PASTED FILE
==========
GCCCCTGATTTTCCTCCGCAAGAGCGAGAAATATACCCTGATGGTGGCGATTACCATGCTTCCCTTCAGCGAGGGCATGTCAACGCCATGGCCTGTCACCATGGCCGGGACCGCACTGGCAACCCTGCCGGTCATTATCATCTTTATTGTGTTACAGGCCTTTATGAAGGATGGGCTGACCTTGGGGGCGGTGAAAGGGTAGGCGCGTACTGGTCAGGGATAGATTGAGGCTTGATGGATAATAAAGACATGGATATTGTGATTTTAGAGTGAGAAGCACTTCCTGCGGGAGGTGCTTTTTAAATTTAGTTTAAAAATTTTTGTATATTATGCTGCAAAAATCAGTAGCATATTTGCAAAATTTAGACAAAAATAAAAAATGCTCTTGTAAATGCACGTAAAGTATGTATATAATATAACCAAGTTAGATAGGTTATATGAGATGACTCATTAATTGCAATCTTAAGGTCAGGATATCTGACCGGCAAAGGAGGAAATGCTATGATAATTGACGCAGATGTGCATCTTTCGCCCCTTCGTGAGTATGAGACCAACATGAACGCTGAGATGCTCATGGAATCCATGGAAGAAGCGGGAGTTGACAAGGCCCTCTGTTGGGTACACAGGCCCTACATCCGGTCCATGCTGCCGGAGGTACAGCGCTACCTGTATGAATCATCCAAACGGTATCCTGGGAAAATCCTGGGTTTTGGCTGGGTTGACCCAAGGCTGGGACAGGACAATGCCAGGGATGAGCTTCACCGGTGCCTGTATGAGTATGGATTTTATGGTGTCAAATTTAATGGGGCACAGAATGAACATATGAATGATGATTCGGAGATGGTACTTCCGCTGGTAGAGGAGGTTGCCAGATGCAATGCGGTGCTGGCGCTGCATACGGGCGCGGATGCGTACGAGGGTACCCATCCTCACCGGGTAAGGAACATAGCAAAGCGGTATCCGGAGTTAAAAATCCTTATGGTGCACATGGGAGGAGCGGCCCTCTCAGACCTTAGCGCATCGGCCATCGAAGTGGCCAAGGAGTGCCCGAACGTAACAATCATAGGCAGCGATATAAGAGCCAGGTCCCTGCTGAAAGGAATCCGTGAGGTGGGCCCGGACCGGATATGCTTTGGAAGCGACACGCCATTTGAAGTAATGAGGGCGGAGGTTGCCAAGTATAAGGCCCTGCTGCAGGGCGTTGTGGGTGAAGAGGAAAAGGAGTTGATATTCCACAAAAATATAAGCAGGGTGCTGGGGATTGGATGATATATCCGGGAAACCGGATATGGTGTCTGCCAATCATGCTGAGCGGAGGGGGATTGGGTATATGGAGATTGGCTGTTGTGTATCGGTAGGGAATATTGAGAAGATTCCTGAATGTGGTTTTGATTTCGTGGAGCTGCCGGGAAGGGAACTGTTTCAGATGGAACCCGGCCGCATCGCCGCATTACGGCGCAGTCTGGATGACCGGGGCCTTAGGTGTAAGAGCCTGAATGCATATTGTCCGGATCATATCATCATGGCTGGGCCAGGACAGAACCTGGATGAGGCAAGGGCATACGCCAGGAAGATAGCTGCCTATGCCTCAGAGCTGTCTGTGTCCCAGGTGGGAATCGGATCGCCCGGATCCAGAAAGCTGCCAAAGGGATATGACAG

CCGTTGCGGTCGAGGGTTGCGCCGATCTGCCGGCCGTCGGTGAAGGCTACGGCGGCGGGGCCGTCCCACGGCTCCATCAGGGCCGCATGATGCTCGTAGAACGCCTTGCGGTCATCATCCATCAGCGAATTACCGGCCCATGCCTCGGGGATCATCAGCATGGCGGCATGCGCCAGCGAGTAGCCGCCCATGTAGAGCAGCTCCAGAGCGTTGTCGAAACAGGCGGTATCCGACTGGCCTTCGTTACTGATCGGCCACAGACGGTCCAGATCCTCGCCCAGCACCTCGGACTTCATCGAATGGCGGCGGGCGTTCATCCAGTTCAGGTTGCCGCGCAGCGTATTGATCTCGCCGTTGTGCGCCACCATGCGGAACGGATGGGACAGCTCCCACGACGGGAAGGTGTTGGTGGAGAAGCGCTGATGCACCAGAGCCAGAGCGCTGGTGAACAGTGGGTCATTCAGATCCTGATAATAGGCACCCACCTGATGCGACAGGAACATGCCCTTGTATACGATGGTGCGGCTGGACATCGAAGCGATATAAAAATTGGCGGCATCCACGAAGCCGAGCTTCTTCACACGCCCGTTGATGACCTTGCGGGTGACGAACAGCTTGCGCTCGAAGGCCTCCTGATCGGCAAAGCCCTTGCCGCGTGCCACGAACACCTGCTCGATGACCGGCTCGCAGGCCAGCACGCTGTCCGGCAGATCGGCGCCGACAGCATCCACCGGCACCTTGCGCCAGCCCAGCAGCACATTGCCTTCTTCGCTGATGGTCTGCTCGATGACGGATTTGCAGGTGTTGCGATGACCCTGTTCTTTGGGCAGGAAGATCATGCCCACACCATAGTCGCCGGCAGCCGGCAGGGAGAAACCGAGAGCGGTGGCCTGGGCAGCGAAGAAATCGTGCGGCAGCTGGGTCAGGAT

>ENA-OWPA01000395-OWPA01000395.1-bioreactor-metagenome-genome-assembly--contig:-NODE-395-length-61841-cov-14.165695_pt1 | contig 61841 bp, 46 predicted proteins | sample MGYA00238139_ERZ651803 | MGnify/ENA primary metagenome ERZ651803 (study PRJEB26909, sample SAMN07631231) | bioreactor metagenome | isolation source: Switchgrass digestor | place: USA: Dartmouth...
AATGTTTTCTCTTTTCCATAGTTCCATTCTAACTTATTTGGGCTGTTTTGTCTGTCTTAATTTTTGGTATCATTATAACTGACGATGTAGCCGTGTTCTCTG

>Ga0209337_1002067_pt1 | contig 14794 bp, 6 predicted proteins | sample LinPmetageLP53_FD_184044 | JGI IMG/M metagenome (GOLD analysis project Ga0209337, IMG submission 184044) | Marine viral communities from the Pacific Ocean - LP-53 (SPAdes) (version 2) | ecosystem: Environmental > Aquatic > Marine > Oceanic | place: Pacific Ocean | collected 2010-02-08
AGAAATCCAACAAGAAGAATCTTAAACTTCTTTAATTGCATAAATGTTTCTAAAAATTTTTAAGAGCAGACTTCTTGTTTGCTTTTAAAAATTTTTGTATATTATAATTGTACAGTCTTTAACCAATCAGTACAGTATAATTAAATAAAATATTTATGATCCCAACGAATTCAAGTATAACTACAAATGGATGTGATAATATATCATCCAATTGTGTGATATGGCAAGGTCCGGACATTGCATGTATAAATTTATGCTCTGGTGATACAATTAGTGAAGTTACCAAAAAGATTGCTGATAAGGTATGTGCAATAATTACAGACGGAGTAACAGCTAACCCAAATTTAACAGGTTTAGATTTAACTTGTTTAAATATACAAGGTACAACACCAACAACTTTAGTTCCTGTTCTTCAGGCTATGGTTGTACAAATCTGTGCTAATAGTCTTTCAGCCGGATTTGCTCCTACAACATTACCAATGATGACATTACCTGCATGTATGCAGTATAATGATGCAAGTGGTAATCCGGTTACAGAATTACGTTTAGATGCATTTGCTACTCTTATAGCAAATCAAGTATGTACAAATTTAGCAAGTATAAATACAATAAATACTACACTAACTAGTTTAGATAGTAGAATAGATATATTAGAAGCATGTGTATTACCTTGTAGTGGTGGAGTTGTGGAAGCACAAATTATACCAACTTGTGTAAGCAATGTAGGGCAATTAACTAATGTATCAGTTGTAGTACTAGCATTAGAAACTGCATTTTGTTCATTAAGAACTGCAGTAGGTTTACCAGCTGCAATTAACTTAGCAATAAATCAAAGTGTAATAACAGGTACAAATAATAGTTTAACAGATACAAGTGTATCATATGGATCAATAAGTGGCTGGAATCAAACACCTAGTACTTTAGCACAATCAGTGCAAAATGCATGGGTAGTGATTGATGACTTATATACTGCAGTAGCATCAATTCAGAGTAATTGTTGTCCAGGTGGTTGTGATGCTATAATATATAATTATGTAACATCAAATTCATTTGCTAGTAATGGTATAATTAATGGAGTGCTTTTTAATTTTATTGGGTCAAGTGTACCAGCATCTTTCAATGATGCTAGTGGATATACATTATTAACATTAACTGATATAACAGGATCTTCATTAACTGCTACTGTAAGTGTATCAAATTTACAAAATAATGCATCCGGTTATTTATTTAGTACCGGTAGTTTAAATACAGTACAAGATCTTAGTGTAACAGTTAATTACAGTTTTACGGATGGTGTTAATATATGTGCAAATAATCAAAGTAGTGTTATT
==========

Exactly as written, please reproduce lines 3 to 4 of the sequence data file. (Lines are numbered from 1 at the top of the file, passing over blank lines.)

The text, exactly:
>ENA-OWPA01000395-OWPA01000395.1-bioreactor-metagenome-genome-assembly--contig:-NODE-395-length-61841-cov-14.165695_pt1 | contig 61841 bp, 46 predicted proteins | sample MGYA00238139_ERZ651803 | MGnify/ENA primary metagenome ERZ651803 (study PRJEB26909, sample SAMN07631231) | bioreactor metagenome | isolation source: Switchgrass digestor | place: USA: Dartmouth...
AATGTTTTCTCTTTTCCATAGTTCCATTCTAACTTATTTGGGCTGTTTTGTCTGTCTTAATTTTTGGTATCATTATAACTGACGATGTAGCCGTGTTCTCTG